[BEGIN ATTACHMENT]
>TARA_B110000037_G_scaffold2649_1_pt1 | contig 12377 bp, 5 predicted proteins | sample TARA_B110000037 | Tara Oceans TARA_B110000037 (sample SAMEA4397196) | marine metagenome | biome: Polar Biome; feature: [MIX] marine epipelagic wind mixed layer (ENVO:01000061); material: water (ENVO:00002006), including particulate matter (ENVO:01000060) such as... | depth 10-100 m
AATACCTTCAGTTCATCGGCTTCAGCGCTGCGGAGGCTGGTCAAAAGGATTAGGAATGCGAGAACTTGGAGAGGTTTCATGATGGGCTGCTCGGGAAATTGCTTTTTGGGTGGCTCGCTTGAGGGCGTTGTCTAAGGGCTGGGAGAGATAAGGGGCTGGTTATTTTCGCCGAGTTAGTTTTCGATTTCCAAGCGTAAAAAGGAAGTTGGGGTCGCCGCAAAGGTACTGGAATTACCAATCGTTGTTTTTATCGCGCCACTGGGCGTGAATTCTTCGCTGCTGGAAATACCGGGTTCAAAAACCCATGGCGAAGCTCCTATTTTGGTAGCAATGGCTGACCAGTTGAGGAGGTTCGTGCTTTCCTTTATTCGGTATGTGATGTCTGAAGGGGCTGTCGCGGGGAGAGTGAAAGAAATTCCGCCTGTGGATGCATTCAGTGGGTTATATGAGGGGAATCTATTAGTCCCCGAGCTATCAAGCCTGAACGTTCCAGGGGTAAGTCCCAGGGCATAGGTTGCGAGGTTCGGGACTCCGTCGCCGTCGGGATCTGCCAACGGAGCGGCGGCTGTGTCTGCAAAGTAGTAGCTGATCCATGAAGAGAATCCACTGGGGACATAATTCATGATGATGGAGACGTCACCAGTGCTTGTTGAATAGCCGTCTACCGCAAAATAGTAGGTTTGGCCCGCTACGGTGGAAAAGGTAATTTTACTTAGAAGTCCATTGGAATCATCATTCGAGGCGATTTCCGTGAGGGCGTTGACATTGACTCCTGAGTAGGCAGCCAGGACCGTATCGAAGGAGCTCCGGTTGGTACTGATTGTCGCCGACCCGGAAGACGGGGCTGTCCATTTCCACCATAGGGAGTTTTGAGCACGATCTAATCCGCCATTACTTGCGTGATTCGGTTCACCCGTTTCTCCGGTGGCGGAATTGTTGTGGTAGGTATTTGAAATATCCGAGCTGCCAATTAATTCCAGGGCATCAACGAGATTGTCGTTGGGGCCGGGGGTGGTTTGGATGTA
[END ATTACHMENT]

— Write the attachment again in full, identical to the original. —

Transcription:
>TARA_B110000037_G_scaffold2649_1_pt1 | contig 12377 bp, 5 predicted proteins | sample TARA_B110000037 | Tara Oceans TARA_B110000037 (sample SAMEA4397196) | marine metagenome | biome: Polar Biome; feature: [MIX] marine epipelagic wind mixed layer (ENVO:01000061); material: water (ENVO:00002006), including particulate matter (ENVO:01000060) such as... | depth 10-100 m
AATACCTTCAGTTCATCGGCTTCAGCGCTGCGGAGGCTGGTCAAAAGGATTAGGAATGCGAGAACTTGGAGAGGTTTCATGATGGGCTGCTCGGGAAATTGCTTTTTGGGTGGCTCGCTTGAGGGCGTTGTCTAAGGGCTGGGAGAGATAAGGGGCTGGTTATTTTCGCCGAGTTAGTTTTCGATTTCCAAGCGTAAAAAGGAAGTTGGGGTCGCCGCAAAGGTACTGGAATTACCAATCGTTGTTTTTATCGCGCCACTGGGCGTGAATTCTTCGCTGCTGGAAATACCGGGTTCAAAAACCCATGGCGAAGCTCCTATTTTGGTAGCAATGGCTGACCAGTTGAGGAGGTTCGTGCTTTCCTTTATTCGGTATGTGATGTCTGAAGGGGCTGTCGCGGGGAGAGTGAAAGAAATTCCGCCTGTGGATGCATTCAGTGGGTTATATGAGGGGAATCTATTAGTCCCCGAGCTATCAAGCCTGAACGTTCCAGGGGTAAGTCCCAGGGCATAGGTTGCGAGGTTCGGGACTCCGTCGCCGTCGGGATCTGCCAACGGAGCGGCGGCTGTGTCTGCAAAGTAGTAGCTGATCCATGAAGAGAATCCACTGGGGACATAATTCATGATGATGGAGACGTCACCAGTGCTTGTTGAATAGCCGTCTACCGCAAAATAGTAGGTTTGGCCCGCTACGGTGGAAAAGGTAATTTTACTTAGAAGTCCATTGGAATCATCATTCGAGGCGATTTCCGTGAGGGCGTTGACATTGACTCCTGAGTAGGCAGCCAGGACCGTATCGAAGGAGCTCCGGTTGGTACTGATTGTCGCCGACCCGGAAGACGGGGCTGTCCATTTCCACCATAGGGAGTTTTGAGCACGATCTAATCCGCCATTACTTGCGTGATTCGGTTCACCCGTTTCTCCGGTGGCGGAATTGTTGTGGTAGGTATTTGAAATATCCGAGCTGCCAATTAATTCCAGGGCATCAACGAGATTGTCGTTGGGGCCGGGGGTGGTTTGGATGTA